• 1
    Oh yes, I was asking in case you knew something I didn't. Canonical used to be much more involved, with employees actively posting here, but that was years ago. I think they might be paying some money to SE, but I have no idea about the details. In any case, the main thing is that we own our content and have every right to take it anywhere we want. Having Canonical's backing would be welcome, but not necessary. Commented Jun 20, 2023 at 16:43
  • @terdononstrike agreed. 👍 Commented Jun 23, 2023 at 11:22

4 Answers 4


There was plenty of support before AskUbuntu, and those venues are still active.

Nobody "decided" that AskUbuntu should be a major source for technical support. A few intrepid, hopeful folks liked the StackExchange experience and decided to try it, and it worked out well.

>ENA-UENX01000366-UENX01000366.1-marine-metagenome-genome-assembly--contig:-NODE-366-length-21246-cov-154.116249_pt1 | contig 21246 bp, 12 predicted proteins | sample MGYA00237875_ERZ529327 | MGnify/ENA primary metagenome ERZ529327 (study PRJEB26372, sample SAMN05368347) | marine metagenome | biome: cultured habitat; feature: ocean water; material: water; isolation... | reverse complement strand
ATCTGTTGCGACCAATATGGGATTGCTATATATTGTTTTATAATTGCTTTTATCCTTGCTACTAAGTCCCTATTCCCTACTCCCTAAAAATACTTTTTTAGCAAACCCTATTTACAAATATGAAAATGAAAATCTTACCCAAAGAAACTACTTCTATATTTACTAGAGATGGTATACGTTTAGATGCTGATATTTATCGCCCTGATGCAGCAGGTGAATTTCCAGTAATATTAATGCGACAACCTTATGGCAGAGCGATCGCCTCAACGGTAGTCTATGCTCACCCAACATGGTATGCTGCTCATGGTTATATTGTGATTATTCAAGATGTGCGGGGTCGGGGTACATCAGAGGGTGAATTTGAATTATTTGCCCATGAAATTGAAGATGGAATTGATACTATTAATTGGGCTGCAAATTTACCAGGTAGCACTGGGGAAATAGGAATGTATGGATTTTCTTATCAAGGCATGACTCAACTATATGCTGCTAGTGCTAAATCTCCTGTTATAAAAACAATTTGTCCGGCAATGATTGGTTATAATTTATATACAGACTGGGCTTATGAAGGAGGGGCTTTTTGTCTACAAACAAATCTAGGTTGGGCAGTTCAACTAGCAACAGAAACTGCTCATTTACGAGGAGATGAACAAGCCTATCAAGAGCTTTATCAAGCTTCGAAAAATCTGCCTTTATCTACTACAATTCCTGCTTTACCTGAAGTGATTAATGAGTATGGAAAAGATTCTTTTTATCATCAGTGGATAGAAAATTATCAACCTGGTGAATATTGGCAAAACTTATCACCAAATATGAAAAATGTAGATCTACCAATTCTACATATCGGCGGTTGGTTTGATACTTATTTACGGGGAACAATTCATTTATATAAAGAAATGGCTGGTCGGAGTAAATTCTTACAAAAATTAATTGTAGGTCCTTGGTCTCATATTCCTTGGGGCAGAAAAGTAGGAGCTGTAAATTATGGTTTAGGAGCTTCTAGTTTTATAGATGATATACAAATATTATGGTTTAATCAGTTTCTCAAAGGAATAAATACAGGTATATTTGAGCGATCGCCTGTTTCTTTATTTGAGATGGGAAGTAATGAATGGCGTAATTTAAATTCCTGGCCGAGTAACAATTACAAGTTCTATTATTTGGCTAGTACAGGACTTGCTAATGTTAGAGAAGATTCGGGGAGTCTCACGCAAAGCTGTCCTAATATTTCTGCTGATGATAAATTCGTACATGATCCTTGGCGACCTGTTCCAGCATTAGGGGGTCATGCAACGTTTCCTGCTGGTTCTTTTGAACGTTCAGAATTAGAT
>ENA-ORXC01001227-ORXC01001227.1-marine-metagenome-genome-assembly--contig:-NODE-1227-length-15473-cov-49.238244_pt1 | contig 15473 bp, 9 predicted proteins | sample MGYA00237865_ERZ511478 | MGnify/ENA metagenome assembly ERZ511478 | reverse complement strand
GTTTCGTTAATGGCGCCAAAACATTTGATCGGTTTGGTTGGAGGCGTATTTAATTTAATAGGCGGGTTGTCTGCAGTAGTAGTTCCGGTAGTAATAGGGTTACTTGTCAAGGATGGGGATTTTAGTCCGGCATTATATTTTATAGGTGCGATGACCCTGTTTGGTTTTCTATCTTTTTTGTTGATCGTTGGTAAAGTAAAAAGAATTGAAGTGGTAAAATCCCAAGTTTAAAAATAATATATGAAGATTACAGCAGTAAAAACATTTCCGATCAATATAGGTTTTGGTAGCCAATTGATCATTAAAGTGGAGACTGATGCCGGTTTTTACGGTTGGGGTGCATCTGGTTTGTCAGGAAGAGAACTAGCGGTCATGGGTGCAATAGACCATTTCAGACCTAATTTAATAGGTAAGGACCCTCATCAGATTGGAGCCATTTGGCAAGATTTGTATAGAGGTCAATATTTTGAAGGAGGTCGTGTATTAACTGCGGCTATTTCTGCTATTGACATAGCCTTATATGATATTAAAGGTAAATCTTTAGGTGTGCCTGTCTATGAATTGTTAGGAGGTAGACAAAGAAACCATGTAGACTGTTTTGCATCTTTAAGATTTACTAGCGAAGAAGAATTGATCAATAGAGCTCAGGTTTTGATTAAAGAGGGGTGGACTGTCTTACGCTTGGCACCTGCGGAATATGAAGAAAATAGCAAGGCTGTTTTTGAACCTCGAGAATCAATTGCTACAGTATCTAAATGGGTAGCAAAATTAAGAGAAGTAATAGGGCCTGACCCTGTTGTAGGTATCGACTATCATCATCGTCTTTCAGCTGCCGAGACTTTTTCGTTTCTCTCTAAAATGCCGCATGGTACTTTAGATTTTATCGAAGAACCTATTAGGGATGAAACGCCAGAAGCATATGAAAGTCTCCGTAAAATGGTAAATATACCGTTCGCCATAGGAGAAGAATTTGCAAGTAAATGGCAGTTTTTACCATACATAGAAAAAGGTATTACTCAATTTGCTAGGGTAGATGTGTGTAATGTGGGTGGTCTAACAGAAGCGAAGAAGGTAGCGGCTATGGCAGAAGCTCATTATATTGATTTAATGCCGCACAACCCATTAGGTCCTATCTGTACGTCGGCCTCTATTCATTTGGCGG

ALL platforms wax and wane, and both users and gurus move around to whatever platforms they prefer. Healthy communities are dynamic.

Other official support platforms are still out there and active:

  • UbuntuForums and IRC were both much busier before AskUbuntu, and both can reasonably be expected to handle increased load again, if needed. Recall that the Ubuntu IRC Council migrated from Freenode to Libera back around 2019.

  • The Ubuntu Wiki hollowed out and became a ghost town after AskUbuntu grew popular. But it's still there, and still available. There has been low-level buzz for years about shutting it down due to lack of use...but it's still there anyway. Ubuntu Members still have edit permission --yet another good reason for Ubuntu membership-- and it can spin back up rapidly if folks find a need to use it.